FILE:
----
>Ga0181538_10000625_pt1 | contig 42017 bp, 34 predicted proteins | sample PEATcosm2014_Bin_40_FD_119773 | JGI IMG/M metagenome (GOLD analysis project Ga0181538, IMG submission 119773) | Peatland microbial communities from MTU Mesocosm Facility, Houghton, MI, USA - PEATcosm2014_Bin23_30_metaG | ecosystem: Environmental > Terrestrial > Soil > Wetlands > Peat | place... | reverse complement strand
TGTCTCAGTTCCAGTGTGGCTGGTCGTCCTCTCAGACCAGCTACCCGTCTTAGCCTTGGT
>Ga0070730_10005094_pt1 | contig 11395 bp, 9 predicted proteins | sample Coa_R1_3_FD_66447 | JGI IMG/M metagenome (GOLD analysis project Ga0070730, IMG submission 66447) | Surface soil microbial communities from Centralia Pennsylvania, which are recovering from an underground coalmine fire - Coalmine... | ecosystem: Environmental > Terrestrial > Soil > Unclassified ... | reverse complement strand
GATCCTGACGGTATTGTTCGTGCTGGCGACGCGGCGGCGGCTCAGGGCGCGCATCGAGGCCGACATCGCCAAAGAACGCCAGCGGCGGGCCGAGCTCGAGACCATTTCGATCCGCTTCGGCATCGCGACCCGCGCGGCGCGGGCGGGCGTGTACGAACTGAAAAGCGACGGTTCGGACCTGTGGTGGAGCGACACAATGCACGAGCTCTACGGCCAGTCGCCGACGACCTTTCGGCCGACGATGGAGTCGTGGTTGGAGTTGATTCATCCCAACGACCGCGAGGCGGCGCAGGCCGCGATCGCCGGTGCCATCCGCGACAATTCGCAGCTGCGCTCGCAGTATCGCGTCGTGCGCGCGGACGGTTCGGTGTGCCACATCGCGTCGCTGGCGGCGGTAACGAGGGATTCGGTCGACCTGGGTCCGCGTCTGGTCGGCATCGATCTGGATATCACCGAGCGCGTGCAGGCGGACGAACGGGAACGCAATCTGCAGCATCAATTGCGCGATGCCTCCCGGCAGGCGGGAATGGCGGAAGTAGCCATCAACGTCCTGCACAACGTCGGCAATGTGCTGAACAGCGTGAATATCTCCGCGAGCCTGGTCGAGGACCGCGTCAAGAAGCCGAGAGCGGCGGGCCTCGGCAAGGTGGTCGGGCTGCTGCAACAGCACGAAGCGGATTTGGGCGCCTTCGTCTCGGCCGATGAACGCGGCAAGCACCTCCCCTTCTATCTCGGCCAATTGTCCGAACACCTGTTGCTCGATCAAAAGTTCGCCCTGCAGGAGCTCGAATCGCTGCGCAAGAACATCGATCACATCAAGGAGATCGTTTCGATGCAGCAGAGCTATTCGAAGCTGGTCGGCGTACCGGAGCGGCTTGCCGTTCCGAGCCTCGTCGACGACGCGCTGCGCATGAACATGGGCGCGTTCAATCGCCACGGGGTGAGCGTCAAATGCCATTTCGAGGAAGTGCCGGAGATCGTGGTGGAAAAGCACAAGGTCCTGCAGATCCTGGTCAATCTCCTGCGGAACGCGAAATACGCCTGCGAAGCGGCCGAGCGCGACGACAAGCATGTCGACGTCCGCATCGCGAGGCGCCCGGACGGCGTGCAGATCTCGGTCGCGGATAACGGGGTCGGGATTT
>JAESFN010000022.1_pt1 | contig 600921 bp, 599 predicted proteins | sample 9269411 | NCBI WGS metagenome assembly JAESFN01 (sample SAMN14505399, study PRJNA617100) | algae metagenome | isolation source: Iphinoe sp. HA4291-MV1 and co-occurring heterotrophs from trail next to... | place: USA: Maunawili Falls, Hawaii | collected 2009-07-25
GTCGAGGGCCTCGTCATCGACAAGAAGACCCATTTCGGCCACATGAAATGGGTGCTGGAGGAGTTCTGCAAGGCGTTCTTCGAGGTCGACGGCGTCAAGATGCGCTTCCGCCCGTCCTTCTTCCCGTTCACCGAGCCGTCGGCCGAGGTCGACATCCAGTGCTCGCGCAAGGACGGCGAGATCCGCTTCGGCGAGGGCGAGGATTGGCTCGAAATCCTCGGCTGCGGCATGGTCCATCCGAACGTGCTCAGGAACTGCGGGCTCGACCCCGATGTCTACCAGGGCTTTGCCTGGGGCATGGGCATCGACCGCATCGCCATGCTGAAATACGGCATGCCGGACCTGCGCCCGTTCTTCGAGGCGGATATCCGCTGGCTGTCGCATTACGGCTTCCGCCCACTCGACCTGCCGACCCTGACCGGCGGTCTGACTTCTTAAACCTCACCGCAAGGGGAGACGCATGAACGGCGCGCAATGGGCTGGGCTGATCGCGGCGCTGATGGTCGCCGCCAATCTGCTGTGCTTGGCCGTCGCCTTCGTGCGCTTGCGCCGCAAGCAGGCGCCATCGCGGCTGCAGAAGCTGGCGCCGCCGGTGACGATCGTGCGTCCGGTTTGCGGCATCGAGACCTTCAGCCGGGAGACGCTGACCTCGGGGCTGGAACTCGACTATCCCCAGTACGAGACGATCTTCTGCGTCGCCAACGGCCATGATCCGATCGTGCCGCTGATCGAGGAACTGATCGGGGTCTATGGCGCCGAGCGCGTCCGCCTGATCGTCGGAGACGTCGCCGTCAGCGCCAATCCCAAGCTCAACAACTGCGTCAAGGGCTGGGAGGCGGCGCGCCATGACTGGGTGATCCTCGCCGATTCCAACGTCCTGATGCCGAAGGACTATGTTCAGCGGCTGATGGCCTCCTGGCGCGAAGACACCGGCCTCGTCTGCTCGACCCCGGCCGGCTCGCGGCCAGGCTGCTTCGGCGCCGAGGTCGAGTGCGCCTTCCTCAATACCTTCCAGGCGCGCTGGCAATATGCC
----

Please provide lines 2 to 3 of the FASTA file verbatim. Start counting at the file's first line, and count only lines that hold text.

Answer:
TGTCTCAGTTCCAGTGTGGCTGGTCGTCCTCTCAGACCAGCTACCCGTCTTAGCCTTGGT
>Ga0070730_10005094_pt1 | contig 11395 bp, 9 predicted proteins | sample Coa_R1_3_FD_66447 | JGI IMG/M metagenome (GOLD analysis project Ga0070730, IMG submission 66447) | Surface soil microbial communities from Centralia Pennsylvania, which are recovering from an underground coalmine fire - Coalmine... | ecosystem: Environmental > Terrestrial > Soil > Unclassified ... | reverse complement strand